You can feel the optimism in the air -- it is palpable. We're going to beat this thing and, for many of us, we're literally going to sail away from it.
On April 28, the major cruise lines that had been arguing the impracticality of a series of "test" sailings won their argument. Now, in place of test cruises, each of the major lines will have to agree to vaccinate virtually all crew members while assuring the CDC that 95% of passengers will be fully vaccinated.
Thus, the CDC has lifted the cruise ban in North America that originally went into effect in March 2020. Since that time, we have had clear statements from the CDC about their assumptions about cruising.
In November of last year, the CDC rated cruising as a "Level 4" Covid Risk, which translates to "avoid at all costs." They then issued a statement that was not at all ambiguous:
"The CDC recommends that all people avoid travel on cruise ships, including river cruises, worldwide, because the risk of Covid-19 on cruise ships is very high."
That was clear enough to send cruise stock prices tumbling and instill fear in the minds of those anxious to begin planning a vacation at sea. This was a government body issuing "No Sail" orders to regulate an industry with worldwide reach and ramifications. This was a government-ordered shutdown.
All of which raised any number of questions in my mind. There may well be other viruses that challenge our industry in the future. In order to handle them better we should consider several basic operational questions:
Who gave the CDC the authority to determine how dangerous cruising is in a pandemic?
Without boring you with legalities, let's look at the three major areas that the CDC seems to regulate under its authority. They are hospitals, senior living facilities and cruise ships.
Under two CDC chiefs, Robert Redfield and the current Biden-appointed director Rochelle Walensky, the cruise industry has been in the Covid crosshairs. But where does this authority come from? How many other major industries in the U.S. can you name that were forced to operate under federally enforced rules set by the CDC? What other industries received formal statements from the CDC saying no citizen should support their products?
What other areas of travel received similar CDC scrutiny and "stop business" orders from the CDC?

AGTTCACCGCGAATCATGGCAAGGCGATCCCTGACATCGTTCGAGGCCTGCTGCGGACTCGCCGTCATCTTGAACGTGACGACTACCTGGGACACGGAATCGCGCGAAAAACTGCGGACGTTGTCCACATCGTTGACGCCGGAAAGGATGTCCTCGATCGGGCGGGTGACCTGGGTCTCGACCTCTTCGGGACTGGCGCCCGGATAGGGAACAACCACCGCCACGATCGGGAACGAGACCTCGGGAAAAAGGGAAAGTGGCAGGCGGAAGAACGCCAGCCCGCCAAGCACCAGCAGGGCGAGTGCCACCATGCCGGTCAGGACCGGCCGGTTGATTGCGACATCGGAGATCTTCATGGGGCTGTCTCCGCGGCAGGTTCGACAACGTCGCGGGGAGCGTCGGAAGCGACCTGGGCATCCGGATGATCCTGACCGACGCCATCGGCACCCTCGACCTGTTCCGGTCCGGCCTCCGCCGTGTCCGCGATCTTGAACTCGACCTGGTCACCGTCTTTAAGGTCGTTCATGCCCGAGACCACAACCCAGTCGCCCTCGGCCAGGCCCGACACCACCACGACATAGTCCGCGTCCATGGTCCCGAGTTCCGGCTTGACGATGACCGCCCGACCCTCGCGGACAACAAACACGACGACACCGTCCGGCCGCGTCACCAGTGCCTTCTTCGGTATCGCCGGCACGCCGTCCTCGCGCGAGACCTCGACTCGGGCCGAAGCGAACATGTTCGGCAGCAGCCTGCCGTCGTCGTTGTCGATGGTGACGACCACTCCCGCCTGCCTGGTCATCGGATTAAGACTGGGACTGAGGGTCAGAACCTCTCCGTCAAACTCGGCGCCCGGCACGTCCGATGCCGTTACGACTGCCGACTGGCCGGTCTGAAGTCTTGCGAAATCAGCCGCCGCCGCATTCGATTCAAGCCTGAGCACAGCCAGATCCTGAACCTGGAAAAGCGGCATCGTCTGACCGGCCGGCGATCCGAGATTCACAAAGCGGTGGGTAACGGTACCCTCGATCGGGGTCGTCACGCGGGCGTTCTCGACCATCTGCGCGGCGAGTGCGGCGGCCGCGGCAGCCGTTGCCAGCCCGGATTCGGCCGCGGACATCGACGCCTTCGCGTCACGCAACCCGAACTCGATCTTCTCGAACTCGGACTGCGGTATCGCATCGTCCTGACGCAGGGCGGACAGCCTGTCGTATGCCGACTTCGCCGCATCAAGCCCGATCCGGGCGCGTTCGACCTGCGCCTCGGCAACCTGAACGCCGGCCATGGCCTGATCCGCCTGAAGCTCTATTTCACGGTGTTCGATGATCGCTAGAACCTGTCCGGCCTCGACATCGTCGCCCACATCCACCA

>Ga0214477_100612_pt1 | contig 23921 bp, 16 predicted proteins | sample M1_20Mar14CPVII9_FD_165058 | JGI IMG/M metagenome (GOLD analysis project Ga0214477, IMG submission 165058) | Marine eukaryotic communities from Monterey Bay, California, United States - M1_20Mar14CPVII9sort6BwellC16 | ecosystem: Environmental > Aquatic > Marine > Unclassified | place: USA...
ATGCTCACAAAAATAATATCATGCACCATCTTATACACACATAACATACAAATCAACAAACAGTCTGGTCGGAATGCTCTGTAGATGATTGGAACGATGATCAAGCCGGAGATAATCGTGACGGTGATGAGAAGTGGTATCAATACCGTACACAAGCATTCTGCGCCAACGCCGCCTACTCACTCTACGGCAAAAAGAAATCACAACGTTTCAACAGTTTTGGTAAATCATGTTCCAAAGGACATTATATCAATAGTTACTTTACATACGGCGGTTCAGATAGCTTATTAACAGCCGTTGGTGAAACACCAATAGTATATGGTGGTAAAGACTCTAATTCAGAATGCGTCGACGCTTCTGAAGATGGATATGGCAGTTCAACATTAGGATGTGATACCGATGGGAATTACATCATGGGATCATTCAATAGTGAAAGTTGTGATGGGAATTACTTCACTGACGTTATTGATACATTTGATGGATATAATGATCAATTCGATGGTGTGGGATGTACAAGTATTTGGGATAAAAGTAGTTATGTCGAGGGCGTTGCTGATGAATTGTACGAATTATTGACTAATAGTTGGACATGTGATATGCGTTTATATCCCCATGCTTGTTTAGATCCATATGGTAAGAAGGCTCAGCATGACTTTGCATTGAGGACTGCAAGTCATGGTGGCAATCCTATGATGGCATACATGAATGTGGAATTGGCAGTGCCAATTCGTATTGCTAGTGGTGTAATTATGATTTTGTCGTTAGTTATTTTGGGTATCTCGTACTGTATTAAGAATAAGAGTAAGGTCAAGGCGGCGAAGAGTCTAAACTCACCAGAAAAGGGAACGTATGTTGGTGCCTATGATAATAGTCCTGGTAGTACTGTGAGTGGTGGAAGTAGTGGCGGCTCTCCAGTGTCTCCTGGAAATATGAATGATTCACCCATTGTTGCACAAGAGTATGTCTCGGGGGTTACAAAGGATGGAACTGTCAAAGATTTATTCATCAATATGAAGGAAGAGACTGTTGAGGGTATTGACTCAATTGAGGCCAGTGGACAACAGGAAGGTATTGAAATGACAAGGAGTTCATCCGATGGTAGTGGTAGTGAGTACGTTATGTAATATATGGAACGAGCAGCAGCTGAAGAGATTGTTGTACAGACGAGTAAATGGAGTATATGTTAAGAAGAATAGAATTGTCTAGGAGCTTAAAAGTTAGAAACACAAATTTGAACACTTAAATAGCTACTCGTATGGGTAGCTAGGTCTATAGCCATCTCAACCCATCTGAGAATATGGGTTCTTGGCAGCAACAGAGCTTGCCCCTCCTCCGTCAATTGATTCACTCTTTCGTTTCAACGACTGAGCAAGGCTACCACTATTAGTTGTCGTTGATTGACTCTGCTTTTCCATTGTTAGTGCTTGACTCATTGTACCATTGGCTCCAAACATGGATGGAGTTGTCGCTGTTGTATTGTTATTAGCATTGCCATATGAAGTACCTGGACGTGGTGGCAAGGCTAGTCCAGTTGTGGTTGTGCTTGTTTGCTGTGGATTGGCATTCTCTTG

Are citizens being told they must avoid all hotels? My cruise ship stateroom is always cleaned a minimum of two times a day. My clients are given reports showing the pre-Covid cleaning practices at various hotel chains. In some cases, sheets are changed at a "maid's discretion." That, in fact, is the norm at our most popular hotel chains. What about just issuing a "No Fly" order for any aircraft with more than 50 seats? How about shopping malls, theaters, concert venues and houses of worship? Are they receiving anything like the level of scrutiny the North American cruise industry has been forced to endure?
Why didn't the CDC's orders take into account that cruising has restarted in several major cruise centers worldwide?
Have you seen much media coverage of the fact that more than 400,000 passengers have been cruising in Asia and Europe with great success and an almost complete lack of reported Covid cases? Did the CDC publicly acknowledge that river cruises have been operating on a regular basis by simply filling their berths with guests from the countries where the ships are actually sailing?
Let's all vow to do better if there is a "next time." Thanks to the most recent CDC ruling, the graceful ladies will again take to the seas this summer. From my perspective, Mr. Donald, Mr. Fain and Mr. Del Rio have shown a level of patience that is almost beyond my comprehension.